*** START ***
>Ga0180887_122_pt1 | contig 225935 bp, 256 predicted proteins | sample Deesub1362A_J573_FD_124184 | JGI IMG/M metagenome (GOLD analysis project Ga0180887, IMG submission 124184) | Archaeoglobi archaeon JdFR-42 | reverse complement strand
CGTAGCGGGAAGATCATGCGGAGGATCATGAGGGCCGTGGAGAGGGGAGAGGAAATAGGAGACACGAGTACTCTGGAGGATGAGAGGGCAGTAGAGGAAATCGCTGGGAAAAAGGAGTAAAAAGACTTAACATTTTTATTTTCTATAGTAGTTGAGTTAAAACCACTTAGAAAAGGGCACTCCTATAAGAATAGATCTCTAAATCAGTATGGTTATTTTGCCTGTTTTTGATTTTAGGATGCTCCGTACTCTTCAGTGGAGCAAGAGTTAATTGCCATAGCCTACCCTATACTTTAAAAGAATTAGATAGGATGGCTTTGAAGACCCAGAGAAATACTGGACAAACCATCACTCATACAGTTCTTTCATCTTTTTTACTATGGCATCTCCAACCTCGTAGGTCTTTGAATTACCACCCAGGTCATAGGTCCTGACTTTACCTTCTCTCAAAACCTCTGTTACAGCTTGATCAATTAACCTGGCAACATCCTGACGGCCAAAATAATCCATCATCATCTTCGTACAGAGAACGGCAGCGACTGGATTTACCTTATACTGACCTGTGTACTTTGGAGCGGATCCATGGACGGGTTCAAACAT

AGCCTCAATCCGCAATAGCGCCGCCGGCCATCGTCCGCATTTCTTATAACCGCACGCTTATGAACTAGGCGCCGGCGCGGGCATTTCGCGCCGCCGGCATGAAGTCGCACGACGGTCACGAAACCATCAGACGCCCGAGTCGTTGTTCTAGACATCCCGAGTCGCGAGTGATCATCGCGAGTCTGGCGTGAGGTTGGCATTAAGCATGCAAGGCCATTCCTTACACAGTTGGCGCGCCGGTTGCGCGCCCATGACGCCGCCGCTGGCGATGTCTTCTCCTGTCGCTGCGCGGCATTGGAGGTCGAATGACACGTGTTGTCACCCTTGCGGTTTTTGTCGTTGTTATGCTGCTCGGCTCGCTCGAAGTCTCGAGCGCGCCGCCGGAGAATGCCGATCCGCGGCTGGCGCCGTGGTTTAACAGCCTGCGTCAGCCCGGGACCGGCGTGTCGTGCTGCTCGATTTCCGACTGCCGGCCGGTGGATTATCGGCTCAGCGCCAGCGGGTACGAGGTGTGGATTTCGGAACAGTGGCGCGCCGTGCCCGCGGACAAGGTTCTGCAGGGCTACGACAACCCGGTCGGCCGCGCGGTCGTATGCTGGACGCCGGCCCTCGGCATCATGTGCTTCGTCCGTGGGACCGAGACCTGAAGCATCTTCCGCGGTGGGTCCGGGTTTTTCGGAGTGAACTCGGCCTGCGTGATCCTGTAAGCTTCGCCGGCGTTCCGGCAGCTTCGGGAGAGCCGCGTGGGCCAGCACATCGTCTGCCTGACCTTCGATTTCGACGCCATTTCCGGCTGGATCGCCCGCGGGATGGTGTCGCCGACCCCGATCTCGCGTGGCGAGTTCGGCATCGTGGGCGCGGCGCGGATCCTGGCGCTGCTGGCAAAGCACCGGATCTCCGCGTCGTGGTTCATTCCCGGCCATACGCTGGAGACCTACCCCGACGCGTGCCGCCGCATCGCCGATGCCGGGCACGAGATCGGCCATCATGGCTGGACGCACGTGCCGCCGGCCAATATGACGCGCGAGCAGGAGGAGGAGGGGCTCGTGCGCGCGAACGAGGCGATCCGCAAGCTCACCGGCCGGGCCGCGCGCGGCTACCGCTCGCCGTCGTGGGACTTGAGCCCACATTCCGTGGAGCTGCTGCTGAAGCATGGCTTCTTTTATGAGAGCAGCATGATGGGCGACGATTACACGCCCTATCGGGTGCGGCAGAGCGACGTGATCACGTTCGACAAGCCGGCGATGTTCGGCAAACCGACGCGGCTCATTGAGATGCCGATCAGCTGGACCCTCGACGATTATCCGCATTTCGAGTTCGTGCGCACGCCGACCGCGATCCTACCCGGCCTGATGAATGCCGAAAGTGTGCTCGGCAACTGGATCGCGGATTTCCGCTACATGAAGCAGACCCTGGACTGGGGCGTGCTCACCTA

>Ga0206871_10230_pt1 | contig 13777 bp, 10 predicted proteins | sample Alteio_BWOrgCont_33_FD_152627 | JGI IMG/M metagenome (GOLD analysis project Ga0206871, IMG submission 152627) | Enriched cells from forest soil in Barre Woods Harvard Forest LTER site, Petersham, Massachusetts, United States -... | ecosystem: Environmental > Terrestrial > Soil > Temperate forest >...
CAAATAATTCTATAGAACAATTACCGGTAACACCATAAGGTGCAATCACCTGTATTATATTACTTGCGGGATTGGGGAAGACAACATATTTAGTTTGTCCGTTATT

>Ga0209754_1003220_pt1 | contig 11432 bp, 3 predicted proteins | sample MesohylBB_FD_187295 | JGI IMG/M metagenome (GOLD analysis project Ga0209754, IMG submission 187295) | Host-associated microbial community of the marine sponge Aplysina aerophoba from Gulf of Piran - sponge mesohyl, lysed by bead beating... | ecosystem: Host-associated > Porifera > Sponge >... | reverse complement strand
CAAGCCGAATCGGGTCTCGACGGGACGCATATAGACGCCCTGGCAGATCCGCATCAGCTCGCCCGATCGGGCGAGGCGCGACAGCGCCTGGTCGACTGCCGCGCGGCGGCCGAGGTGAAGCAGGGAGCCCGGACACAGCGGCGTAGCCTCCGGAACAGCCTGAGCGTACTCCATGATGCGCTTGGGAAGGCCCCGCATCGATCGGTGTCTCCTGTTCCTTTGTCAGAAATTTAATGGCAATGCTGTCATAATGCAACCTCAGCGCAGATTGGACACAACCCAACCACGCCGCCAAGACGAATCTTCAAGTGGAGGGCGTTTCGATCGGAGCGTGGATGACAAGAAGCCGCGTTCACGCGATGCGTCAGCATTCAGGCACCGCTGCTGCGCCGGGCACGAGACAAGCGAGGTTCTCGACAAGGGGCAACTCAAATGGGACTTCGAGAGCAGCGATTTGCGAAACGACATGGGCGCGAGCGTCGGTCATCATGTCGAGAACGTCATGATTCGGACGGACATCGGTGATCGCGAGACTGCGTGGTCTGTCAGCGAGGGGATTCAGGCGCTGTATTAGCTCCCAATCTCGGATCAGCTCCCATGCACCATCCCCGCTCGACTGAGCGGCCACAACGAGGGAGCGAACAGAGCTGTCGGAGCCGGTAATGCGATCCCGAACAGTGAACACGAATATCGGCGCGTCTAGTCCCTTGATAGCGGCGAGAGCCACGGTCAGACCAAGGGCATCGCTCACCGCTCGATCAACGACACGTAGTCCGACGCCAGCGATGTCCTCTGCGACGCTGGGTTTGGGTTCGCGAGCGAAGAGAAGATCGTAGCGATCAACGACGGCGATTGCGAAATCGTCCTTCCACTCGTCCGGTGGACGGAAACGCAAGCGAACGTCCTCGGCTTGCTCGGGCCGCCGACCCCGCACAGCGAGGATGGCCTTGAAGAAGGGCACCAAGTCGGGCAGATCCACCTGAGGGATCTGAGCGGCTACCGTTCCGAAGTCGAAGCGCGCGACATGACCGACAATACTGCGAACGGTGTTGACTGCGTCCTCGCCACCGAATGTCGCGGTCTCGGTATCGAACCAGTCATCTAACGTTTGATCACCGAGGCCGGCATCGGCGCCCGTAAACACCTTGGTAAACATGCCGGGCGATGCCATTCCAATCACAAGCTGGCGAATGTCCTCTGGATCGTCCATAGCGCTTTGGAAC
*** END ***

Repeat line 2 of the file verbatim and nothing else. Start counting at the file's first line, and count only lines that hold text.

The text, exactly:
CGTAGCGGGAAGATCATGCGGAGGATCATGAGGGCCGTGGAGAGGGGAGAGGAAATAGGAGACACGAGTACTCTGGAGGATGAGAGGGCAGTAGAGGAAATCGCTGGGAAAAAGGAGTAAAAAGACTTAACATTTTTATTTTCTATAGTAGTTGAGTTAAAACCACTTAGAAAAGGGCACTCCTATAAGAATAGATCTCTAAATCAGTATGGTTATTTTGCCTGTTTTTGATTTTAGGATGCTCCGTACTCTTCAGTGGAGCAAGAGTTAATTGCCATAGCCTACCCTATACTTTAAAAGAATTAGATAGGATGGCTTTGAAGACCCAGAGAAATACTGGACAAACCATCACTCATACAGTTCTTTCATCTTTTTTACTATGGCATCTCCAACCTCGTAGGTCTTTGAATTACCACCCAGGTCATAGGTCCTGACTTTACCTTCTCTCAAAACCTCTGTTACAGCTTGATCAATTAACCTGGCAACATCCTGACGGCCAAAATAATCCATCATCATCTTCGTACAGAGAACGGCAGCGACTGGATTTACCTTATACTGACCTGTGTACTTTGGAGCGGATCCATGGACGGGTTCAAACAT